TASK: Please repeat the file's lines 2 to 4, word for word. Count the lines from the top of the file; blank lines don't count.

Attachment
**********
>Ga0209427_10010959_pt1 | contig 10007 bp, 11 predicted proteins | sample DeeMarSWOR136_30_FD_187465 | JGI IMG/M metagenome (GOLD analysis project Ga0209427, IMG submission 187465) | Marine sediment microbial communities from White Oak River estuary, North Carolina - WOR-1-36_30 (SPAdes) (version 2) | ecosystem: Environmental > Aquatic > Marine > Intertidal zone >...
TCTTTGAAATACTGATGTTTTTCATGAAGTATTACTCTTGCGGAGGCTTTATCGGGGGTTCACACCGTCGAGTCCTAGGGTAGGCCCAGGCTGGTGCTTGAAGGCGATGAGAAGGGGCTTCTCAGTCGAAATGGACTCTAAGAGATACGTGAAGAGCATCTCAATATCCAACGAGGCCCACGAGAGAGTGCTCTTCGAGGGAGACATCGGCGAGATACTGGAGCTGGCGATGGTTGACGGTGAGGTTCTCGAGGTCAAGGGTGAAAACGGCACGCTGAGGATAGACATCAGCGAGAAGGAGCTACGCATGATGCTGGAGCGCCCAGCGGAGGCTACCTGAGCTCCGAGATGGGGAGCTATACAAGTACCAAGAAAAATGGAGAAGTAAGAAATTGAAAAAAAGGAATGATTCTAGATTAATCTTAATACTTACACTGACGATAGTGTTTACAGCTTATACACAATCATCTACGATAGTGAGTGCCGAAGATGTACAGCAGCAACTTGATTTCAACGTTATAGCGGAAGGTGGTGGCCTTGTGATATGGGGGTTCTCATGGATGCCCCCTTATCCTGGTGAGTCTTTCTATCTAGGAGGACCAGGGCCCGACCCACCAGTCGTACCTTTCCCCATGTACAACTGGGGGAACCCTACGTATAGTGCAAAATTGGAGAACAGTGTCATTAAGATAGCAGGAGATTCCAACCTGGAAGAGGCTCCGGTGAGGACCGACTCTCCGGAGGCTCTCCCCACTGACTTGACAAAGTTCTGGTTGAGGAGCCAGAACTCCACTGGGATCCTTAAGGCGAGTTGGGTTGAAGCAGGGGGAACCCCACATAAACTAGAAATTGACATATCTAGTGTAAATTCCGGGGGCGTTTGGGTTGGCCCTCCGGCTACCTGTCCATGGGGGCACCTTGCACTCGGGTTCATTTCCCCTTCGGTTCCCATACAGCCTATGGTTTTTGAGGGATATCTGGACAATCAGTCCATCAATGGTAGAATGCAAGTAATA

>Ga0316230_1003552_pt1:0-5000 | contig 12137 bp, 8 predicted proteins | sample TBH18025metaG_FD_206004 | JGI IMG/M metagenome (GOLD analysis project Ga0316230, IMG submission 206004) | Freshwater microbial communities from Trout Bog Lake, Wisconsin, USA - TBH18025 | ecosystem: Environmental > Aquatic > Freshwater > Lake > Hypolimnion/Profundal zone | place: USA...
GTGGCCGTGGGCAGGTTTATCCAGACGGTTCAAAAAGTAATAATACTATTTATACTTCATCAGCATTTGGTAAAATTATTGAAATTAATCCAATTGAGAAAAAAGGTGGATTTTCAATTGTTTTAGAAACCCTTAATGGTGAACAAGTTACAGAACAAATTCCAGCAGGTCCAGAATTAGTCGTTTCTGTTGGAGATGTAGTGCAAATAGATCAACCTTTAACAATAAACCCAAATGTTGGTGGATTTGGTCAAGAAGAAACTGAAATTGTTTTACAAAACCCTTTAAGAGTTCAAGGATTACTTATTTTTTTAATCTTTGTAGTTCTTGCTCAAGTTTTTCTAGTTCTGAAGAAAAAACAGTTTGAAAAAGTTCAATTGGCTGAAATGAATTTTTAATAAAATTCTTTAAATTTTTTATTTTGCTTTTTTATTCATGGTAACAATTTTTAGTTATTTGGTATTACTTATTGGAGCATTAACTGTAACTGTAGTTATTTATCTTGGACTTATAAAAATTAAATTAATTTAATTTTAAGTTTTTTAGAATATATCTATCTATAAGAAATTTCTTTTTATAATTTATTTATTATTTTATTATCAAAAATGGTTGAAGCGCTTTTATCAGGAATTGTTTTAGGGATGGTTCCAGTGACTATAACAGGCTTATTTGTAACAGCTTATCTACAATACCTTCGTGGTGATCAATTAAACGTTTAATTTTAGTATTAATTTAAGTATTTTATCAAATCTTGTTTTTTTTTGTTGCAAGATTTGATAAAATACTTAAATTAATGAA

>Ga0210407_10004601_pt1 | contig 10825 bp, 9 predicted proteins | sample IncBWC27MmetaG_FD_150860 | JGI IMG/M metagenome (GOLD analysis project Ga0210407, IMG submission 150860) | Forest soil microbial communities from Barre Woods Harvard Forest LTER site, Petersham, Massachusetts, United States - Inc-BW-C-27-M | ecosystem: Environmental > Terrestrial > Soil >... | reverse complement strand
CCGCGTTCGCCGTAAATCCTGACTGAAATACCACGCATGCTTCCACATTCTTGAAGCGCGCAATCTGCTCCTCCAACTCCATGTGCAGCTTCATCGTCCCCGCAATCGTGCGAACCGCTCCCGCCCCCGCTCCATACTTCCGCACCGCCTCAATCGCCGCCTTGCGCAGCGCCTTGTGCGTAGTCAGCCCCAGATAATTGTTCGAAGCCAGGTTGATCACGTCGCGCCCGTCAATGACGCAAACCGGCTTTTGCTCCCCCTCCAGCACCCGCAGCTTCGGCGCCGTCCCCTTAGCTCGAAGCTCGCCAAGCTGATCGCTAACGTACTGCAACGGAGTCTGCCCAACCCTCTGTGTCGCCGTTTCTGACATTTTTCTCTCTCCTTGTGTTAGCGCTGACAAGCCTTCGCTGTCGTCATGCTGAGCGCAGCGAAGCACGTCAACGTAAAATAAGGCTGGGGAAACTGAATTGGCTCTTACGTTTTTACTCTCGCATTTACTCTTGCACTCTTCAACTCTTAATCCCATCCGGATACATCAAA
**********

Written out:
TCTTTGAAATACTGATGTTTTTCATGAAGTATTACTCTTGCGGAGGCTTTATCGGGGGTTCACACCGTCGAGTCCTAGGGTAGGCCCAGGCTGGTGCTTGAAGGCGATGAGAAGGGGCTTCTCAGTCGAAATGGACTCTAAGAGATACGTGAAGAGCATCTCAATATCCAACGAGGCCCACGAGAGAGTGCTCTTCGAGGGAGACATCGGCGAGATACTGGAGCTGGCGATGGTTGACGGTGAGGTTCTCGAGGTCAAGGGTGAAAACGGCACGCTGAGGATAGACATCAGCGAGAAGGAGCTACGCATGATGCTGGAGCGCCCAGCGGAGGCTACCTGAGCTCCGAGATGGGGAGCTATACAAGTACCAAGAAAAATGGAGAAGTAAGAAATTGAAAAAAAGGAATGATTCTAGATTAATCTTAATACTTACACTGACGATAGTGTTTACAGCTTATACACAATCATCTACGATAGTGAGTGCCGAAGATGTACAGCAGCAACTTGATTTCAACGTTATAGCGGAAGGTGGTGGCCTTGTGATATGGGGGTTCTCATGGATGCCCCCTTATCCTGGTGAGTCTTTCTATCTAGGAGGACCAGGGCCCGACCCACCAGTCGTACCTTTCCCCATGTACAACTGGGGGAACCCTACGTATAGTGCAAAATTGGAGAACAGTGTCATTAAGATAGCAGGAGATTCCAACCTGGAAGAGGCTCCGGTGAGGACCGACTCTCCGGAGGCTCTCCCCACTGACTTGACAAAGTTCTGGTTGAGGAGCCAGAACTCCACTGGGATCCTTAAGGCGAGTTGGGTTGAAGCAGGGGGAACCCCACATAAACTAGAAATTGACATATCTAGTGTAAATTCCGGGGGCGTTTGGGTTGGCCCTCCGGCTACCTGTCCATGGGGGCACCTTGCACTCGGGTTCATTTCCCCTTCGGTTCCCATACAGCCTATGGTTTTTGAGGGATATCTGGACAATCAGTCCATCAATGGTAGAATGCAAGTAATA

>Ga0316230_1003552_pt1:0-5000 | contig 12137 bp, 8 predicted proteins | sample TBH18025metaG_FD_206004 | JGI IMG/M metagenome (GOLD analysis project Ga0316230, IMG submission 206004) | Freshwater microbial communities from Trout Bog Lake, Wisconsin, USA - TBH18025 | ecosystem: Environmental > Aquatic > Freshwater > Lake > Hypolimnion/Profundal zone | place: USA...
GTGGCCGTGGGCAGGTTTATCCAGACGGTTCAAAAAGTAATAATACTATTTATACTTCATCAGCATTTGGTAAAATTATTGAAATTAATCCAATTGAGAAAAAAGGTGGATTTTCAATTGTTTTAGAAACCCTTAATGGTGAACAAGTTACAGAACAAATTCCAGCAGGTCCAGAATTAGTCGTTTCTGTTGGAGATGTAGTGCAAATAGATCAACCTTTAACAATAAACCCAAATGTTGGTGGATTTGGTCAAGAAGAAACTGAAATTGTTTTACAAAACCCTTTAAGAGTTCAAGGATTACTTATTTTTTTAATCTTTGTAGTTCTTGCTCAAGTTTTTCTAGTTCTGAAGAAAAAACAGTTTGAAAAAGTTCAATTGGCTGAAATGAATTTTTAATAAAATTCTTTAAATTTTTTATTTTGCTTTTTTATTCATGGTAACAATTTTTAGTTATTTGGTATTACTTATTGGAGCATTAACTGTAACTGTAGTTATTTATCTTGGACTTATAAAAATTAAATTAATTTAATTTTAAGTTTTTTAGAATATATCTATCTATAAGAAATTTCTTTTTATAATTTATTTATTATTTTATTATCAAAAATGGTTGAAGCGCTTTTATCAGGAATTGTTTTAGGGATGGTTCCAGTGACTATAACAGGCTTATTTGTAACAGCTTATCTACAATACCTTCGTGGTGATCAATTAAACGTTTAATTTTAGTATTAATTTAAGTATTTTATCAAATCTTGTTTTTTTTTGTTGCAAGATTTGATAAAATACTTAAATTAATGAA